An audit report by the Office of the Inspector General points to failures in reporting in the public system that provides nutrition to school children in the territory’s public and private schools.
Details of those failures are contained in a 42-page audit report issued at the end of June.
Inspector General Steven van Beverhoudt said the audit of the National School Lunch Program, as administered in the Virgin Islands, and the School Breakfast program was conducted to find out how well the programs measured up to federal reporting standards.
The audit findings were accepted by Education Commissioner Sharon McCollomb in a letter dated June 2. Among the steps taken by the commissioner was the removal of the state director for the school lunch program and the assignment of the DOE chief of staff to address deficiencies.
She referred to a corrective action plan developed in 2016. One of the first steps showed top Education officials how little they knew about the School Food Program.
The audit also examined the management of inventories of food and non-food items used by the program in the districts of St. Croix and St. Thomas-St. John.
Investigators checked the records with the two audited programs for Fiscal Years 2013 and 2014. Inventory management systems were examined from 2009 through 2014.
A current check of inventory management also was conducted for the yer 2016.
In his summary, van Beverhoudt decribed a faulty system of accountability that allows deficiencies to go unchecked to the detriment of the end users, the students.
“The continued failure of the Insular Superintndent’s offices and the State Ofice to enforce proper accounting and record keeping makes it difficult for Education to provide reasonable assurances that the School Lunch Program inventories are being used for their intended purposes,” van Beverhoudt said.
Included in the finalized report were five recommendations. Improvements to inventory management topped the list with detailed examples of areas where failures appeared. One of the chief deficits was failure by the Department of Education to follow federal requirements to use a book record system to keep track of inventories.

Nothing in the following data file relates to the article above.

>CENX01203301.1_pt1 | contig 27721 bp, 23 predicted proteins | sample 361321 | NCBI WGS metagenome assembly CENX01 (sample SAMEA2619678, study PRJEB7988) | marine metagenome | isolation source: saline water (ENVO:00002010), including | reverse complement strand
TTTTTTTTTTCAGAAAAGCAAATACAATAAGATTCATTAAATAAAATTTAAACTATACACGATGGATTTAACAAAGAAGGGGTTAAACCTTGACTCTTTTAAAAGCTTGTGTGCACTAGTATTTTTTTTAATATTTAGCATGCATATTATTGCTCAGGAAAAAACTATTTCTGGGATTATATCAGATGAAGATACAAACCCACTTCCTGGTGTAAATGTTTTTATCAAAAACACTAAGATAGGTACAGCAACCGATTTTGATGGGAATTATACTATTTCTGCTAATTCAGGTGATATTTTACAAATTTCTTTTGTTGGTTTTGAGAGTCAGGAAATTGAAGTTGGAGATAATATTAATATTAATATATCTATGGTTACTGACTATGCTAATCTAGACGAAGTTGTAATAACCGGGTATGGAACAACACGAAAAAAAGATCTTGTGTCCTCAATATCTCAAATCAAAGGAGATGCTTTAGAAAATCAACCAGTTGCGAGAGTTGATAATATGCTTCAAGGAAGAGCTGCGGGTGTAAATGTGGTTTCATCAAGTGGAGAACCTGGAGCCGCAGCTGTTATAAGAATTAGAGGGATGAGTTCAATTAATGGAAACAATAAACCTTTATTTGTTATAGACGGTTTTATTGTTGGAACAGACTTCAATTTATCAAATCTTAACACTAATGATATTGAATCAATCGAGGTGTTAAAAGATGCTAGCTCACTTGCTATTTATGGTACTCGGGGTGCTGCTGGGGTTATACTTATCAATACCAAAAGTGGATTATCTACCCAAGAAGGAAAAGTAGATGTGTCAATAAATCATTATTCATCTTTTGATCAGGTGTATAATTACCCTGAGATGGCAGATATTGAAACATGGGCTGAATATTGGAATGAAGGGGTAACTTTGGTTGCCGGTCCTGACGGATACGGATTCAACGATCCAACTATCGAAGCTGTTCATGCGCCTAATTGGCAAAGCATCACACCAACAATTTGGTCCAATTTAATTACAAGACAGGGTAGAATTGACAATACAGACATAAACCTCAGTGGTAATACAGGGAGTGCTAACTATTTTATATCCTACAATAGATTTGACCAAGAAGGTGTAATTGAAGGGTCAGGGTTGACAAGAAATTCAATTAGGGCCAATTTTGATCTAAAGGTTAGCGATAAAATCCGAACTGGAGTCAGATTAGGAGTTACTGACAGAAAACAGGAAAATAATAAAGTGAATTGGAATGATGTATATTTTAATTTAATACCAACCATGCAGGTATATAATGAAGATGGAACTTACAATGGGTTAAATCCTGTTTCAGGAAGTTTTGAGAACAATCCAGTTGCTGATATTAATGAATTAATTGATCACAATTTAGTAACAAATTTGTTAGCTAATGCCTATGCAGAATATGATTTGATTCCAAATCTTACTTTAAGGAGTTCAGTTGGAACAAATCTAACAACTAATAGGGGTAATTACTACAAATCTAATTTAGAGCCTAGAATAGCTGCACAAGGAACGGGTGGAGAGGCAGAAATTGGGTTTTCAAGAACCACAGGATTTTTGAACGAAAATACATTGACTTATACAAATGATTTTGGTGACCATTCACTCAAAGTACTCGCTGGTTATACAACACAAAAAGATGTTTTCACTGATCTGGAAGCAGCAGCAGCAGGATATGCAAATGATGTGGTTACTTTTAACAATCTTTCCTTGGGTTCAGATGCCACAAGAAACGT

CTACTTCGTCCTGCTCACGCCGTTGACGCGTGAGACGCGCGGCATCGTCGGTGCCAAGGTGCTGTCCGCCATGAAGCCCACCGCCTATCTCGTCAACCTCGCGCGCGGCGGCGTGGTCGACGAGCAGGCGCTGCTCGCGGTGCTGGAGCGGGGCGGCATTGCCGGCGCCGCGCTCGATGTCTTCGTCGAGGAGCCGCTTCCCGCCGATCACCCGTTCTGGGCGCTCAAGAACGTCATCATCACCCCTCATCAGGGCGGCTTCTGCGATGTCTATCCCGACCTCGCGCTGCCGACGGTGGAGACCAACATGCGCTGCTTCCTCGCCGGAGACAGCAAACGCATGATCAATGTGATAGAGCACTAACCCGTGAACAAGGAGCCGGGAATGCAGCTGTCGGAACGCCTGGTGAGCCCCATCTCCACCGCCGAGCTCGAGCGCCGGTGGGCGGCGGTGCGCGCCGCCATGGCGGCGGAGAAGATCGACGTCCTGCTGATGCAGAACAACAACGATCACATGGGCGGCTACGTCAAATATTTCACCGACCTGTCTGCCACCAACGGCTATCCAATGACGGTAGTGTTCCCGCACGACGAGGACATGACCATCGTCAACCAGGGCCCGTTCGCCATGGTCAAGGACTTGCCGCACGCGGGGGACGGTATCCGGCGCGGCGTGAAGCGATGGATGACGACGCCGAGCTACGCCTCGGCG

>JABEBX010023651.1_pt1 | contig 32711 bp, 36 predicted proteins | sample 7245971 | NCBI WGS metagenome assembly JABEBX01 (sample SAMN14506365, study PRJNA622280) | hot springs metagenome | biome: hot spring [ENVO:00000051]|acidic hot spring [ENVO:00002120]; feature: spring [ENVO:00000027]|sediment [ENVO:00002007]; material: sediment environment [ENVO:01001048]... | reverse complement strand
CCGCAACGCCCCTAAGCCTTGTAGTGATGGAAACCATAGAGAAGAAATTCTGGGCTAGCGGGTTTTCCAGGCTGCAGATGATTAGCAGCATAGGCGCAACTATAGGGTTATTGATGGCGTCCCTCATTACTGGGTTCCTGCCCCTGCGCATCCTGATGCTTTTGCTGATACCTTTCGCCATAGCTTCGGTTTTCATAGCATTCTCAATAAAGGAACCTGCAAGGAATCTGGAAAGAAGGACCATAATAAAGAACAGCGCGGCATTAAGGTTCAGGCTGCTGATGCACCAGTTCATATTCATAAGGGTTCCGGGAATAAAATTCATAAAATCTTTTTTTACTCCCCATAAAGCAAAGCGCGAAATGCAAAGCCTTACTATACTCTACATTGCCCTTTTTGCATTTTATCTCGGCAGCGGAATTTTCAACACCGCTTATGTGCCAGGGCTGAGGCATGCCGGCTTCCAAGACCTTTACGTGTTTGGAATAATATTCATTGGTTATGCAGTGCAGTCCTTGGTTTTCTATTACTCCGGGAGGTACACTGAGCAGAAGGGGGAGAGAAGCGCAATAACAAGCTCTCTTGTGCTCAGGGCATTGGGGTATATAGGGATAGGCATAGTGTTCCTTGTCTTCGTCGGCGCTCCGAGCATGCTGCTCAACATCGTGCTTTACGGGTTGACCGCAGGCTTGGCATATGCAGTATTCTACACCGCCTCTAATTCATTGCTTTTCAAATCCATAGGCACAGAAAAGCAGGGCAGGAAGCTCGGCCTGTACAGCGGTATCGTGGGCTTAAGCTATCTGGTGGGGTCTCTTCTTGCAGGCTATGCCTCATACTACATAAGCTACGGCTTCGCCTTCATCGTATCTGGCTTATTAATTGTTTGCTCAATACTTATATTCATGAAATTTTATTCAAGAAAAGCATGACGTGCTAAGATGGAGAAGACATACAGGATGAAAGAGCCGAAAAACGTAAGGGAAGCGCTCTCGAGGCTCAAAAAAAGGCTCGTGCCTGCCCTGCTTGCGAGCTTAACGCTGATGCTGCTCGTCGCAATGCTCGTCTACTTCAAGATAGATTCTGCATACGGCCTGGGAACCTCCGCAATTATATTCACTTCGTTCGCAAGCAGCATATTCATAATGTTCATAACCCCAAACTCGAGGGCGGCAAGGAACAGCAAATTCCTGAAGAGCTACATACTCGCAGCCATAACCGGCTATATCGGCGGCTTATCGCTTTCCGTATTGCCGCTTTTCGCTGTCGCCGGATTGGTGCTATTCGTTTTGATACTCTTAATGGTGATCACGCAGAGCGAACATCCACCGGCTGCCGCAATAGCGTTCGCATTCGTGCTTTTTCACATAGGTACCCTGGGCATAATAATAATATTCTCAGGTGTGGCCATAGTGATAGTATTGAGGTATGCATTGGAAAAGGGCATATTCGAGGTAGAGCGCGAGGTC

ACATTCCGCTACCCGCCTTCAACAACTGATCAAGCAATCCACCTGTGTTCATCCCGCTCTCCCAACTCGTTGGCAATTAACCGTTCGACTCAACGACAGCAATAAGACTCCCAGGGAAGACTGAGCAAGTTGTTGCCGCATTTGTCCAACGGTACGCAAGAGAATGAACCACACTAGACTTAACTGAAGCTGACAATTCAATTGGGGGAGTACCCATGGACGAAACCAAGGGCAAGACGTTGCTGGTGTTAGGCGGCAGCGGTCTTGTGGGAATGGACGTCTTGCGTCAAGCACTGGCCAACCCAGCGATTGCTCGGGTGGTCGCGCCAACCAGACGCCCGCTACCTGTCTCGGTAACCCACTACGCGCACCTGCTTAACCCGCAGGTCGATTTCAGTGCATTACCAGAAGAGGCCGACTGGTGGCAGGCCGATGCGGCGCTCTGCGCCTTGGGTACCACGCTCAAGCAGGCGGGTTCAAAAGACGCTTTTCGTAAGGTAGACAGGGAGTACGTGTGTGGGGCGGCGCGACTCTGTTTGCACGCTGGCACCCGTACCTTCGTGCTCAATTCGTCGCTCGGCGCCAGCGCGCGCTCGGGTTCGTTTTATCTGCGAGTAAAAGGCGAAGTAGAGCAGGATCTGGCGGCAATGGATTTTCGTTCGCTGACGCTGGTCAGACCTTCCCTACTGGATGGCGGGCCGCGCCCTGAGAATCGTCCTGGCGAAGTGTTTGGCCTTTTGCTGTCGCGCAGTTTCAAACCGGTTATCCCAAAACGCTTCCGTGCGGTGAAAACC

The IG called for changes in the way food and materials are ordered and for a better system of menu planning.
Inventory management differed between the districts, the report said.
One of the more egregious faults, according to investigators, was the adoption of an electronic food service software from a contractor. The audit said that system could never be used by food service managers in the school system because of persistent problems with DOE network servers.
Finally, the report cited a disconnect between the School Lunch Program and the Offices of the Insular Superintendents, leaving the program vulnerable to waste, fraud and abuse over a period of years.
In her response McCollomb said her department seeks to create a modern school lunch program administration “compliant with federal and local policies and managed, using best practices.”
The commissioner also told van Beverhoudt she had tasked DOE Chief of Staff Anthony Thomas to present “a full accounting” of school lunch program personnel, technology, operations, processes and financial management.
The initial findings, she said, pointed to an unresponsive culture in the Office of the State Director. The other led Thomas to travel with the superintendents to Puerto Rico for an introduction to federal school lunch program administrators.
The audit report can be downloaded from the Inspector General’s website.